Aside from illegal intoxicants, rarely any light gets shed on the production of pharmaceuticals. Having attended a lecture at Kings College University given by a Glaxosmithkline (GSK) representative, I was in a more able position to understand the long and arduous procedure of getting a drug from a simple compound to a tablet in your medicine cabinet. And this is what it entails:
After extensive market research, a drug company like GSK will see a demand for a certain undiscovered cure to a certain illness. Using what scientists know from knowledge, they come up with a large array of compounds that have the potential to become the cure.
The first stage is the Pre-clinical (basically, before testing on humans) testing which involves testing the compounds in in-vitro (in petri dishes) and in-vivo ( animal testing). This will make clear any toxicity to cells from the compounds as well as see if there are any long-term carcinogenic effects or toxic effects on mammalian reproduction.
While preclinical testing is quite cheap, fast and highlights the few more realistic potential compounds, it does however have many issues. Cells or organs on their own are not fully representative of the possible side effects on the whole body and animal testing isn’t as reliable due to humans being different as the infamous case of the Thalidomide drug showed. Also a problem is the ethical issue of animal testing, which while legalised in most countries is still highly controversial.
Next stage is the formulation. The remaining potentials must be relatively easy to get ingredients for and manufacture on mass scale. There are many factors to be considered; shape, name, immediate or slow release, cream or tablet, storage requirement, shelf life etc. These factors are considered and the compounds that come out as most suitable proceed to the next stage.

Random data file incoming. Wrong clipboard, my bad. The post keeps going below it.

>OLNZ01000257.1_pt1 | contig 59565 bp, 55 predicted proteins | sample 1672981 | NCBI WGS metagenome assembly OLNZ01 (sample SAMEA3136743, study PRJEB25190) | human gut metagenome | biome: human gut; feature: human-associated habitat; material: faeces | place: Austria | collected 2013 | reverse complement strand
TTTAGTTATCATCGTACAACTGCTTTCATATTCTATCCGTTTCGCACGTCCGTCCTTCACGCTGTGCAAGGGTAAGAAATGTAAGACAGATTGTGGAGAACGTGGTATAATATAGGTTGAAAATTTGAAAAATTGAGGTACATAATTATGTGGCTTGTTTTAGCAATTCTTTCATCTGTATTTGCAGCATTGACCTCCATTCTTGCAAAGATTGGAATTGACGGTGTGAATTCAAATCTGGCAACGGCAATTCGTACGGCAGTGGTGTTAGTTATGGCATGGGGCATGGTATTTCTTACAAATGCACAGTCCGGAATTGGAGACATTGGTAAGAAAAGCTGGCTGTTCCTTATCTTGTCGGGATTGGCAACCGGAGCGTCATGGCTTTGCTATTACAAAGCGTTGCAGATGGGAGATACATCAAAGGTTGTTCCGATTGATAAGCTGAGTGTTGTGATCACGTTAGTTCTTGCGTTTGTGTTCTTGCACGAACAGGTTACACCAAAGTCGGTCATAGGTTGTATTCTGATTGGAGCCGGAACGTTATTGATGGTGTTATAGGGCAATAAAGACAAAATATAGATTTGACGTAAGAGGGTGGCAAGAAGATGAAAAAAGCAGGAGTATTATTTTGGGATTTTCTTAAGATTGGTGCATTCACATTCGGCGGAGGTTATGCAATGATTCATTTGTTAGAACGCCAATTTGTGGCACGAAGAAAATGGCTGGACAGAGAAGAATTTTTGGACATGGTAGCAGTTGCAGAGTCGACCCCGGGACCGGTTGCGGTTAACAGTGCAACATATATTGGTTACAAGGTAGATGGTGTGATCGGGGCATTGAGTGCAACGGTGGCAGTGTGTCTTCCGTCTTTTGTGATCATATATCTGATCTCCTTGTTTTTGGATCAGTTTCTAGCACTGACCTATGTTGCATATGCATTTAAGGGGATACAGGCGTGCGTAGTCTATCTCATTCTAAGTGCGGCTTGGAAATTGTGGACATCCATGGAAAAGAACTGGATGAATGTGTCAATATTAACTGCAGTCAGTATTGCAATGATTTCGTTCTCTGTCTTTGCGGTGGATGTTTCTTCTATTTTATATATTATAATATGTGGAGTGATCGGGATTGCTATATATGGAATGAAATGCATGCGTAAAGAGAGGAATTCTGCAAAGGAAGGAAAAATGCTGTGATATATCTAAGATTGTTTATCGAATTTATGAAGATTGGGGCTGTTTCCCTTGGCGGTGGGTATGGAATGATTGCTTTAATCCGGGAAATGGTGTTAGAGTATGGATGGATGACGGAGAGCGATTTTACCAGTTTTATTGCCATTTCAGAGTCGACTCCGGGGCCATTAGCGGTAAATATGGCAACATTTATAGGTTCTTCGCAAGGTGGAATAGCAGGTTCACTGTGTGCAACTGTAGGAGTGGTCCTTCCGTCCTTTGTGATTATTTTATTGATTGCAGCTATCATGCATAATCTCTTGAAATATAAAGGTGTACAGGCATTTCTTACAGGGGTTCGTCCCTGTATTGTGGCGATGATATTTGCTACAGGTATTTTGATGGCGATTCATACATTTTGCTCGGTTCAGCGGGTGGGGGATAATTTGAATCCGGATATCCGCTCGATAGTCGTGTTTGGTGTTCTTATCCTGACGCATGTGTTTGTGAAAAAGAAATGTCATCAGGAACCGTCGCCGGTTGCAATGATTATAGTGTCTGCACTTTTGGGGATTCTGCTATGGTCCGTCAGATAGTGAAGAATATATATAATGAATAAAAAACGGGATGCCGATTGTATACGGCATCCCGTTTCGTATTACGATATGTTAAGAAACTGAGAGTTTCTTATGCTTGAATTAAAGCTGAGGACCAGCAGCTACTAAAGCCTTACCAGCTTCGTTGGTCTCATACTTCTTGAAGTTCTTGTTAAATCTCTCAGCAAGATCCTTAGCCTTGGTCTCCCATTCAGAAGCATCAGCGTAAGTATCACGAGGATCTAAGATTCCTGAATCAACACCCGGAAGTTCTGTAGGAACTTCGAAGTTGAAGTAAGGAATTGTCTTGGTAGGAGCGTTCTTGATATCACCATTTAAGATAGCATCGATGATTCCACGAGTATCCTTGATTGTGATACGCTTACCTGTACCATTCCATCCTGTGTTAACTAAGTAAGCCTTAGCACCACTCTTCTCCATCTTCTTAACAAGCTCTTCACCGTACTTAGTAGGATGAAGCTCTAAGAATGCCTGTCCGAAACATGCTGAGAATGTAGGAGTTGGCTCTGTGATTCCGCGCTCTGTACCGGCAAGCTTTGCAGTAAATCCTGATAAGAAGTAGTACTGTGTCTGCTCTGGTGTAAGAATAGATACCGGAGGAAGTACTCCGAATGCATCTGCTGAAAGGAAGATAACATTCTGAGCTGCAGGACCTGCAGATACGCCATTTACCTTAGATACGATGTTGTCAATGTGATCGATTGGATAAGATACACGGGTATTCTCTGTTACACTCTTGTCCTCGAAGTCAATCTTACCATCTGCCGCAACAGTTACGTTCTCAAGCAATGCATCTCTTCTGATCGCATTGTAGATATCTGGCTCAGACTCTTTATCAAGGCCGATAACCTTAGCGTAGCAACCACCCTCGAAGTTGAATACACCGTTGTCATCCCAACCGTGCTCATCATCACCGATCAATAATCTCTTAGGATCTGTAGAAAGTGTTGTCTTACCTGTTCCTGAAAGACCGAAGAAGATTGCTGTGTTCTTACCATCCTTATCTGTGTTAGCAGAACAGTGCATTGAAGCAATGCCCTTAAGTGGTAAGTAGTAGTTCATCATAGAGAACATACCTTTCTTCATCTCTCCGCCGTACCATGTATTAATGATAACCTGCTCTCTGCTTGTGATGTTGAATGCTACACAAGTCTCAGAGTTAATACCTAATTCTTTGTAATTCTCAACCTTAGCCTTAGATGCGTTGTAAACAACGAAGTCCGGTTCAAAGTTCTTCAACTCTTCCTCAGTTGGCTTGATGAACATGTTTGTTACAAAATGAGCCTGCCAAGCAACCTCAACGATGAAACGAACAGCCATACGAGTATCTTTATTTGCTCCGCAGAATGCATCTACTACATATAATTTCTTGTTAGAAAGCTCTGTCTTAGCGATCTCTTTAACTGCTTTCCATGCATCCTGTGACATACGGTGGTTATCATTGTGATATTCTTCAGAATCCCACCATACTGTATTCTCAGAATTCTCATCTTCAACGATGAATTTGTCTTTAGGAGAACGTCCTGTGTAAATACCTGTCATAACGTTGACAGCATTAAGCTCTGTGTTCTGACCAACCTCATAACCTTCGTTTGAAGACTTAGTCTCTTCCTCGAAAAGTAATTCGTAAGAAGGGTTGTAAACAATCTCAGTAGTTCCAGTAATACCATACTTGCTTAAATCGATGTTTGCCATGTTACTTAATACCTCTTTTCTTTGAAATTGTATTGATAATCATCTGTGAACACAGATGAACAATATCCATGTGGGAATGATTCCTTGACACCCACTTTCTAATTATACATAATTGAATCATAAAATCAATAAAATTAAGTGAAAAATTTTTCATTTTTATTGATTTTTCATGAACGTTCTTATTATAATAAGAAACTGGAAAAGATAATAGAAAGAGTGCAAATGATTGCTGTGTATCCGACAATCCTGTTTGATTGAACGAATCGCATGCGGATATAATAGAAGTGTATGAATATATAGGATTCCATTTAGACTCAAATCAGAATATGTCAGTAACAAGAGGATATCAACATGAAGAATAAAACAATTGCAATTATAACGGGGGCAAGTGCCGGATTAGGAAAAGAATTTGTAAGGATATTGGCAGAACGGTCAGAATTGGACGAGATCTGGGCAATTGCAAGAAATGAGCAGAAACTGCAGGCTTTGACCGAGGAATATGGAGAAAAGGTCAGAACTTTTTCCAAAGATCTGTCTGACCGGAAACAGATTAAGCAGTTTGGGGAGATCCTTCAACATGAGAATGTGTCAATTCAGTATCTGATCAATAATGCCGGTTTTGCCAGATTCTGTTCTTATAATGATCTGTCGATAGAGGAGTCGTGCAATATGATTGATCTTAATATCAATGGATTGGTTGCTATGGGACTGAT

Next comes the clinical trials. These are both money and time consuming steps yet are vital to the drug’s development. Healthy and hopefully, willing volunteers in small numbers are used and given the drug or a placebo and are monitored extensively for many weeks. The main drawback of this testing stage is that these are healthy volunteers and in small number which make it very misrepresentative albeit useful in finding side effects. You also find out the Pharmokinetics (drug absorption, distribution, excretion) and Pharmodynamics (effects on enzymes, blood pressure).
Following this is patient studies. This involves patients suffering from the given illness and this gives the developers an idea of effectiveness of the drug and the therapeutic window. Therapeutic window in simple terms is the minimum and maximum dosage. More patient studies follow this and these are on much larger scales. The developers also aim to compare their new drug to the current ‘gold standard’ and show how it’s better than its competitors.
The drug is then subjected to post marketing and to root out the final compound that will be sold. The limit to the whole process is that it is market driven and thus must make loads of profit which means miraculous cures are not made if they won’t make money. The chosen drug then goes on to be licensed and patented.
Around 5000 compounds start the preclinical stage
Only 50 make it to testing on healthy volunteers
And then 5 are given to ill patients.
And only one out of the initial 5000 is to be sold.
The whole process takes: 15 yrs
And costs: £ 500,000,000
Which is why drugs tend to cost a ridiculously high as after the patent has expired any company can make your drug, forcing companies to try to get back the 500 mil they invested before the expiry date. It’s a tough world out there.